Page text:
The People You’ll Meet by Grace Topping
When I think about my journey to publication, Dr. Seuss’s words often come to mind, “Oh the places you’ll go!” A terrific line, but to me, a more important thought was “the people you’ll meet.”
As a budding mystery writer, I traveled to Orlando to attend Sleuthfest, Boston to attend Crime Bake, Bethesda to attend Malice Domestic. As nice as it was visiting those places and attending the conferences, it was the people I met that made the biggest difference.
I attended my first Malice Domestic, a conference for fans of traditional mysteries, as a fan. I enjoyed hearing authors talk about some of the books I’d loved, but I went home after a pleasant weekend and didn’t think much about it. Little did I realize that I would attend Malice again one day with the goal of becoming a mystery writer, and that many of the attendees would become dear friends.
Years later, when I again attended Malice Domestic, I actually got to spend time with some authors. I had met author Janet Bolin online through the Sisters in Crime (SINC) chapter, the Guppies. That weekend at Malice, Janet showed me the ropes and took me to lunch with other cozy authors, including Avery Ames and Krista Davis, who made me feel at home. If it hadn’t been for Janet, I probably would have wandered around feeling a bit lost.
It was the generosity of authors like Susan Froetschel, who at a Chesapeake SINC meeting told me to send her my manuscript and gave me encouraging feedback that kept me going. Another chapter member, Elaine Douts, invited me to join her group blog, Writers Who Kill, conducting interviews with mystery writers. Through WWK, I met more writers.
I continued “meeting” writers online through the Guppies, but it was when I attended Sleuthfest, a writers’ conference in Orlando, that I met more Guppies in person—writers like Debra H. Goldstein, Marilyn Levinson, Karen Duxbury, and Betsy Bitner. Little did I know at the time how instrumental Debra and Marilyn would be in my career.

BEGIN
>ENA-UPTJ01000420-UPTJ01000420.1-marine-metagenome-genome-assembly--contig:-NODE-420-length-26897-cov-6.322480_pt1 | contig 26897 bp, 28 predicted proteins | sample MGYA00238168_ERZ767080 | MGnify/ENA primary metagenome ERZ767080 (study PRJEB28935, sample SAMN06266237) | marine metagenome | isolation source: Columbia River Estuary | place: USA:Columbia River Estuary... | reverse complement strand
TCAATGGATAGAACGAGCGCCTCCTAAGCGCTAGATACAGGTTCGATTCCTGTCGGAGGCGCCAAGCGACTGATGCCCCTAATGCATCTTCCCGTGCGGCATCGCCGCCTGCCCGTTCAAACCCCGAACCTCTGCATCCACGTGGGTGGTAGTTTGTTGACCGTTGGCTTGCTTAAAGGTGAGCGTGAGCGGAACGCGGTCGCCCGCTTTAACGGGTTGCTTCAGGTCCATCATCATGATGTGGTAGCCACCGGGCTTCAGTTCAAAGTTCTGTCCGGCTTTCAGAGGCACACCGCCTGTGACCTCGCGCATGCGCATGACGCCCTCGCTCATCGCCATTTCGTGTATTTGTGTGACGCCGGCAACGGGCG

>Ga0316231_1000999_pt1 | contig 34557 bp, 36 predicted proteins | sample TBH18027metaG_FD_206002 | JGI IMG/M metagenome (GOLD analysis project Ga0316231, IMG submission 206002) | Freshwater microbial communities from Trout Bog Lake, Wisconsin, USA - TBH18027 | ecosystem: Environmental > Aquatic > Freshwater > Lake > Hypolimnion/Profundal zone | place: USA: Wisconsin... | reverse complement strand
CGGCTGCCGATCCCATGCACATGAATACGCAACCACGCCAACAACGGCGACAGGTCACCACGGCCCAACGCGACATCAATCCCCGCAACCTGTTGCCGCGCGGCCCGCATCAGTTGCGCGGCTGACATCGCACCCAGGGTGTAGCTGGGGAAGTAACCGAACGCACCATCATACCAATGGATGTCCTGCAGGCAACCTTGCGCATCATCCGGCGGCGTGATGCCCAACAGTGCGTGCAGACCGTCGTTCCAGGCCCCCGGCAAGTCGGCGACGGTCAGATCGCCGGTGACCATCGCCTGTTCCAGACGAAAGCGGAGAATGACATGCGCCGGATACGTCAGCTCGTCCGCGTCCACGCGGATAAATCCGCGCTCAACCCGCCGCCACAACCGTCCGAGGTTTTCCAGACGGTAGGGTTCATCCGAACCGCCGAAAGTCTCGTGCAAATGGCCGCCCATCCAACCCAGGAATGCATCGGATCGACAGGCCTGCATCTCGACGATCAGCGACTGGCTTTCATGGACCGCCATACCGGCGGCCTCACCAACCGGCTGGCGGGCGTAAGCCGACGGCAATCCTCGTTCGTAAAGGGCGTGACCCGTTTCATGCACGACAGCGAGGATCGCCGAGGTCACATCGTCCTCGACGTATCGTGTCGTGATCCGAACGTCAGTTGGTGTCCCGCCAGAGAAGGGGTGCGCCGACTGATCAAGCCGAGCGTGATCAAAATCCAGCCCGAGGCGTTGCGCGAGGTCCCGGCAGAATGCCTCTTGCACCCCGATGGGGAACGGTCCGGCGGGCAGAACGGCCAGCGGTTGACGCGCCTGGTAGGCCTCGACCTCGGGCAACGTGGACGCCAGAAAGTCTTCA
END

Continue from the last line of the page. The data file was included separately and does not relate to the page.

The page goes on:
Over the next few years, I exchanged manuscripts with fellow Guppies Diane Vallere and Kendal Flaum, who gave me valuable feedback. I eventually obtained an agent, but kept rewriting, getting input from writers like Debra, Marilyn, Connie Berry, Linda Reilly, Shari Randall, Kait Carson, and Barbara Ross, who I met at Crime Bake. Each helped me make my manuscript better and they bolstered me up when I got discouraged.
Finally, when I realized that my current agent had done all she could, it was Debra and Marilyn who encouraged me to query their agent. I did, and she was able to sell my manuscript in two months. Thank you, Debra and Marilyn.
On April 30, my cozy mystery, Staging is Murder, was released. I’m thankful every day that as I traveled the road to publication that all the wonderful writers I mentioned and many more walked along with me, pulled me out of holes, and pointed me in the right direction. I can’t thank them enough. The “people you’ll meet” was definitely the best part of the journey.
Staging is Murder
Laura Bishop just nabbed her first decorating commission—staging for sale a 19th century mansion that hasn’t been updated for decades. But when a body falls from a laundry chute and lands at Laura’s feet, removing flowered wallpaper becomes the least of her duties. To clear her young assistant of the murder and save her fledgling business, Laura’s determined to find the killer. Turns out it’s not as easy as renovating a manor home, especially with two handsome men complicating her mission: the police detective assigned to the case and the real estate agent trying to save the manse from foreclosure. Worse still, the meddling of a horoscope-guided friend, a determined grandmother, and the local funeral director could get them all killed before Laura props the first pillow.
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Grace Topping is a recovering technical writer and IT project manager, accustomed to writing lean, boring documents. Let loose to write fiction, she is now creating murder mysteries and killing off characters who remind her of some of the people she dealt with during her career. Fictional revenge is sweet. She’s using her experience helping friends stage their homes as inspiration for her Laura Bishop mystery series. The first book in the series, Staging is Murder, is about a woman starting a new career midlife as a home stager. Grace is the current vice president of the Chesapeake Chapter of Sisters in Crime, and a member of the SINC Guppies and Mystery Writers of America. She lives with her husband in Northern Virginia.